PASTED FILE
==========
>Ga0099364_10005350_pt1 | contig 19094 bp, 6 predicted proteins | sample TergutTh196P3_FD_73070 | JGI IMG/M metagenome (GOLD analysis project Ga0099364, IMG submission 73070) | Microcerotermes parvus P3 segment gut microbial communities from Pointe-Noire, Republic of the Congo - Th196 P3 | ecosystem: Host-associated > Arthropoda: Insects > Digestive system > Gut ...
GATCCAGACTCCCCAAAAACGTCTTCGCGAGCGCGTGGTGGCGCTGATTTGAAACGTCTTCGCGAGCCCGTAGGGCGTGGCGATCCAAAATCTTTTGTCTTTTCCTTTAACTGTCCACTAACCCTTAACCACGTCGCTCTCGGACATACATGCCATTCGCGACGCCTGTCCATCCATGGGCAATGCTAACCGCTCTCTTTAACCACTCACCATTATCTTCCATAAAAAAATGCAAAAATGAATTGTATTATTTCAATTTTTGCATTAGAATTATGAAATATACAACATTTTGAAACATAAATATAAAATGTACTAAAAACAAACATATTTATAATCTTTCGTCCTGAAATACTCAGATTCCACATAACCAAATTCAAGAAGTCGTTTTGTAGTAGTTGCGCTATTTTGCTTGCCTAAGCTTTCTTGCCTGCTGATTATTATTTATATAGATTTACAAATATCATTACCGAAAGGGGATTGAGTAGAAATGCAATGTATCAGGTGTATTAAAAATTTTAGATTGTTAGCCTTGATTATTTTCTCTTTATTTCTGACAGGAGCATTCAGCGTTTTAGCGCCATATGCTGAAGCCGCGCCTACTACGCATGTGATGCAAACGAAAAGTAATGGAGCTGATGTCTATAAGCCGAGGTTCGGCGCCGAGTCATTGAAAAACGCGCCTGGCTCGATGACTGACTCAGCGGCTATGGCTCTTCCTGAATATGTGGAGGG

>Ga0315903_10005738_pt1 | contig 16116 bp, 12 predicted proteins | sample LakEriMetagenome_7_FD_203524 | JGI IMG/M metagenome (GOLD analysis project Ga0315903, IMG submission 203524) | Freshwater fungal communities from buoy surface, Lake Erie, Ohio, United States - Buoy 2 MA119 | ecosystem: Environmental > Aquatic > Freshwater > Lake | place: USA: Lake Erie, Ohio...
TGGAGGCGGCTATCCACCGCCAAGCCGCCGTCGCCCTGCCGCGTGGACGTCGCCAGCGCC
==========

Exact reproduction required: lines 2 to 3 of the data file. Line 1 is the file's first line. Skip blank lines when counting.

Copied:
GATCCAGACTCCCCAAAAACGTCTTCGCGAGCGCGTGGTGGCGCTGATTTGAAACGTCTTCGCGAGCCCGTAGGGCGTGGCGATCCAAAATCTTTTGTCTTTTCCTTTAACTGTCCACTAACCCTTAACCACGTCGCTCTCGGACATACATGCCATTCGCGACGCCTGTCCATCCATGGGCAATGCTAACCGCTCTCTTTAACCACTCACCATTATCTTCCATAAAAAAATGCAAAAATGAATTGTATTATTTCAATTTTTGCATTAGAATTATGAAATATACAACATTTTGAAACATAAATATAAAATGTACTAAAAACAAACATATTTATAATCTTTCGTCCTGAAATACTCAGATTCCACATAACCAAATTCAAGAAGTCGTTTTGTAGTAGTTGCGCTATTTTGCTTGCCTAAGCTTTCTTGCCTGCTGATTATTATTTATATAGATTTACAAATATCATTACCGAAAGGGGATTGAGTAGAAATGCAATGTATCAGGTGTATTAAAAATTTTAGATTGTTAGCCTTGATTATTTTCTCTTTATTTCTGACAGGAGCATTCAGCGTTTTAGCGCCATATGCTGAAGCCGCGCCTACTACGCATGTGATGCAAACGAAAAGTAATGGAGCTGATGTCTATAAGCCGAGGTTCGGCGCCGAGTCATTGAAAAACGCGCCTGGCTCGATGACTGACTCAGCGGCTATGGCTCTTCCTGAATATGTGGAGGG

>Ga0315903_10005738_pt1 | contig 16116 bp, 12 predicted proteins | sample LakEriMetagenome_7_FD_203524 | JGI IMG/M metagenome (GOLD analysis project Ga0315903, IMG submission 203524) | Freshwater fungal communities from buoy surface, Lake Erie, Ohio, United States - Buoy 2 MA119 | ecosystem: Environmental > Aquatic > Freshwater > Lake | place: USA: Lake Erie, Ohio...